https://www.youtube.com/watch?v=j2H1-w7otkI

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    2. I'm just finishing the third series of Vera, so I'm not sure I'll be able to catch up in time to review it (I'll need to find another streaming service too - Hulu only has the first three). I hope so: it's one of my favorite shows.

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  3. I love reading your reviews and this one didn't disappoint :-) If there is another series of Endeavour, one thing I would like to see is a return to creating original characters and storylines rather than just using characters that will later crop up in Lewis or Morse. Like yeah it was good to see all Morse's university aquaintances and the Mortmaignes and this weeks characters but I think it gets a tad tedious after a while. I didn't quite buy the rush romance either but i agree with you that Shaun made it work - those eyes!

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    1. I agree. There were so many references that it became self-congratulatory and way too overt. Recreating the first scene of Promised Land? Really? Apparently all Oxford's gangsters frequent the same cemetery. It's just feeling a little lazy.

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    2. I really want there to be a 4th series, I think we just need some more original content

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    3. Oh sure. I'd hate for the Morseverse to come to an end here. I like that they're trying new things - as opposed to the more stodgy Lewis, for instance - but some of those things haven't worked. Hopefully, they'll get back on track next season.

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    4. There are inherent limits on what they can do. Some, literally: Morse Can't Die And We Know It. Others, practically: you can't have a grisly murder at the heart of each plot in a small city or else the series starts to visibly suffer from Jessica Fletcher Syndrome. In the occasional references to the coming of the larger Thames Valley force (Bright made one in this ep), they may be paving the way to at least expand the bailiwick beyond the Uni and city centre so there's more ground for everyone to cover.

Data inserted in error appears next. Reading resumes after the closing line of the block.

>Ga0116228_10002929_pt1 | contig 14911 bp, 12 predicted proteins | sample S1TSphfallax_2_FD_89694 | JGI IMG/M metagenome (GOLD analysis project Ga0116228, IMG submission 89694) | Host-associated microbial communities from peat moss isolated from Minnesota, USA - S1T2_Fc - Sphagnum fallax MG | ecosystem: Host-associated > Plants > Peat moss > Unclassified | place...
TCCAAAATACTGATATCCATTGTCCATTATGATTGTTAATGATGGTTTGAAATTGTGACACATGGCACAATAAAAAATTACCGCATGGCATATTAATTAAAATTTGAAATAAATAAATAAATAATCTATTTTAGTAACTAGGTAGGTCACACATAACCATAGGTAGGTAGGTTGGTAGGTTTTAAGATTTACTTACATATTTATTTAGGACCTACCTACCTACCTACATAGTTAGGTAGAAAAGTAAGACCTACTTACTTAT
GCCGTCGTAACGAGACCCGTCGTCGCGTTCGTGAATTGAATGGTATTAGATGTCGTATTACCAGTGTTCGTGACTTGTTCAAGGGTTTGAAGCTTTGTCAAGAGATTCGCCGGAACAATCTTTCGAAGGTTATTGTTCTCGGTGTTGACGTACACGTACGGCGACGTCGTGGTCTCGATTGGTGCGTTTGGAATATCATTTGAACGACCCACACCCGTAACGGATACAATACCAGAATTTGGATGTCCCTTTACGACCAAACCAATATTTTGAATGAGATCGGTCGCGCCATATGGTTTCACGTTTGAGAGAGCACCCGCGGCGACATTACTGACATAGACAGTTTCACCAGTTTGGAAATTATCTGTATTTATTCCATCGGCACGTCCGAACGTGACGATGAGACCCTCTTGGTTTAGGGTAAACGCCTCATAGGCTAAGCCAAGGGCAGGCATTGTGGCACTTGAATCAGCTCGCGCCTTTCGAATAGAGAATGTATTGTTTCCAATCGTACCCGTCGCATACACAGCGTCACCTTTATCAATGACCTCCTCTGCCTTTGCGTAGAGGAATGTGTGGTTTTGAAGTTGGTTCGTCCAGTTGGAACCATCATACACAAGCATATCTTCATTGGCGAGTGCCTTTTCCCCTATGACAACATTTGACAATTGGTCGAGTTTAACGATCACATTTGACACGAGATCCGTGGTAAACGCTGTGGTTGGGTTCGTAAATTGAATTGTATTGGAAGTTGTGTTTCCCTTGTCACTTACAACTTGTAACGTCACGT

Putting Sam Thursday into the armed forces may open some plot points, given that we're heading to 1968 and the explosion of the antiwar movement. Joan could go in any number of directions that would lead us to follow. And that brief bit with the bank manager about Morse's gambling overdrafts- not a vice I remember him having in his future self, but one that could easily be put there.

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  4. I want to think that the Sam homage was a one-off, a literal homage to Sir Pterry. Now if I see a clacks tower above the Camera next series, I'll stand corrected.

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  5. Also re the Sam Vimes reference, if you remember he also said something along the lines of being based in 'Cable Street', cant remember the exact quote but something along the lines of "My old governor Sargent Vimes when I was at Cable Street". Cable Street station being where Sam Vimes started in the Watch. So yes defiantly a Sir Pterry reference!